Samson A. Asaki, Executive Director of Importers and Exporters Association of Ghana, says the successful implementation of any trade policy must involve the country’s private sector.
Speaking at a forum jointly organised by the Global Alliance for Trade Facilitation (GATF) and the International Chamber of Commerce Ghana in collaboration with the Ministry of Trade and Industry Tuesday in Accra, he stressed the need for government to pay attention to concerns raised by trade unions.
“They do not engage us when they are formulating policy, they would rather engage us when the policy is about to be implemented and when we raise the issues, they would say it is law.”
He, therefore, called on the Parliamentary Select Committees on Trade and Finance to adequately involve stakeholders when fixing fees.
The forum on the theme, ‘The Role of Ghana’s Private Sector in the Implementation of the World Trade Organisation (WTO) Trade Facilitation Agreement,’ sought to broaden discussions on the agreement.
In a speech read on his behalf, Trade Minister Alan Kyerematen, said government was working to practically remove bottlenecks along the entire domestic and global value chain.
Such measures, he mentioned, involved addressing port access and capacity issues, transport links, finance, trade facilitation and market access issues.
According to him, over a decade now, Ghana has been undertaking a number of reforms aimed at facilitating trade to improve its import, export and transit trade regime.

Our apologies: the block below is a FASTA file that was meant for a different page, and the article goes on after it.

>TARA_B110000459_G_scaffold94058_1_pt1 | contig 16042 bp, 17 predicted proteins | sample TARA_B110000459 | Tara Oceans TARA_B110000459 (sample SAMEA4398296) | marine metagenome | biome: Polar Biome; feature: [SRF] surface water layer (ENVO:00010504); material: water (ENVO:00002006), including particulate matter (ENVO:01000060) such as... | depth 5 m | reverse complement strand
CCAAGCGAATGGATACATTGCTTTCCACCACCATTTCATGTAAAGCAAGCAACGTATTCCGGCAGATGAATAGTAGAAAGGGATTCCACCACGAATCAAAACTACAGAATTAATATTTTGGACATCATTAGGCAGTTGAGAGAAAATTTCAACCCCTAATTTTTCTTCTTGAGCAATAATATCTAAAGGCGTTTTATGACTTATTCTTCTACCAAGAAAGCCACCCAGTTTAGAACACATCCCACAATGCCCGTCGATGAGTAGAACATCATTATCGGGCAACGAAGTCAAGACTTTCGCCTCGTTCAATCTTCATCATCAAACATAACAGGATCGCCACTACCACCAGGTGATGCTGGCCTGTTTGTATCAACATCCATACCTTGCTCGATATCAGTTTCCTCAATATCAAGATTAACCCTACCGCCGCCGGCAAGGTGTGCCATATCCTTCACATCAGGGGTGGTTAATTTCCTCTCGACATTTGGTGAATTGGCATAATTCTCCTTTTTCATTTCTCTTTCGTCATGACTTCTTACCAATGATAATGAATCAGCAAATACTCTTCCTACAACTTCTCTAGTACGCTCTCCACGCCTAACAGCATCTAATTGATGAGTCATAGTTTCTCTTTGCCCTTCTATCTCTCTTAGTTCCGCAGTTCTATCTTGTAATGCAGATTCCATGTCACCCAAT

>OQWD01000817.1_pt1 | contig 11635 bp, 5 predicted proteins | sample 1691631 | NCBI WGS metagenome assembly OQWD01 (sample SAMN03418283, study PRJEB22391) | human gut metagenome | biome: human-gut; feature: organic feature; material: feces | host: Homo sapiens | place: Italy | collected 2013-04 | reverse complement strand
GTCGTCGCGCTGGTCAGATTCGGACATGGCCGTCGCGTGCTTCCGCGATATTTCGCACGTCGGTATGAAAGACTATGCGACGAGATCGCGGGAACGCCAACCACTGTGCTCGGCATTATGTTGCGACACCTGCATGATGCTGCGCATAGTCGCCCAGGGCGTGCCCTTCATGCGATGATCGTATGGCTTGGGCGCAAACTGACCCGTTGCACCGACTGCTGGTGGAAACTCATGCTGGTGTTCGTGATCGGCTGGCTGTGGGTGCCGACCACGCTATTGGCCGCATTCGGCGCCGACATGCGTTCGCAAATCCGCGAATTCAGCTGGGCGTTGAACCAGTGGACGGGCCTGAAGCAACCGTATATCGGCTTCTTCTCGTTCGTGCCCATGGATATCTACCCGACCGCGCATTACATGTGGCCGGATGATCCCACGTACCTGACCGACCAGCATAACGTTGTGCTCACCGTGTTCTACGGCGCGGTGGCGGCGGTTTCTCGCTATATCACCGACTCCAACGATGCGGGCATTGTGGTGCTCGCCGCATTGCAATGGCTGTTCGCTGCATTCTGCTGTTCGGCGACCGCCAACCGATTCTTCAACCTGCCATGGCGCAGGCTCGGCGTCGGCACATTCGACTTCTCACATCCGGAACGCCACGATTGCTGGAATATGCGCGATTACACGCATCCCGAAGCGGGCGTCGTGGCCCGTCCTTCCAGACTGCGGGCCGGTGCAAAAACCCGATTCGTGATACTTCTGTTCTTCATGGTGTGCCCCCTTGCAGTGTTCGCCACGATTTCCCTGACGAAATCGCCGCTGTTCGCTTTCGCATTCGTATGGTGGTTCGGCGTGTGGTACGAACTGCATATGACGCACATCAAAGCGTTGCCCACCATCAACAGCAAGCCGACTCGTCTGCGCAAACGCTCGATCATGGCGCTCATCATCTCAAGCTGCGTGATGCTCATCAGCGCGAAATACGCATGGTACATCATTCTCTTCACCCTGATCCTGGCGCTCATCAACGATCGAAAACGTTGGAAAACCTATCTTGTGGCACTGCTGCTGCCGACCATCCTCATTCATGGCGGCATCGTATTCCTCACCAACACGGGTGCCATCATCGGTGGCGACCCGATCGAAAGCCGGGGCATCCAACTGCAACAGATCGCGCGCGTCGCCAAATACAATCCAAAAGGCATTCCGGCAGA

These, he added, had helped to reduce the numerous processes and use of information and communications technology at the ports, as well as unifying and reforming the tax administration function of Customs.
The minister said the private sector’s collaboration in such a move was very paramount.
Helge Sander, Deputy Head of Mission of the Federal Republic of Germany, said partnership towards the implementation of such an agreement helped to build mutual trust, making implementation less difficult.
Mr Sanders said the Federal Republic of Germany had established the Global Alliance for Trade Facilitation jointly with other donors, namely Australia, Canada, United Kingdom and the United States to support trade facilitation efforts worldwide.
Franklyn Cudjoe, President of IMANI Ghana, said even though government claimed it had removed some bottlenecks at the ports, the country had declined continuously in the World Bank’s Ease of Doing Business rankings.
Source: Daily Guide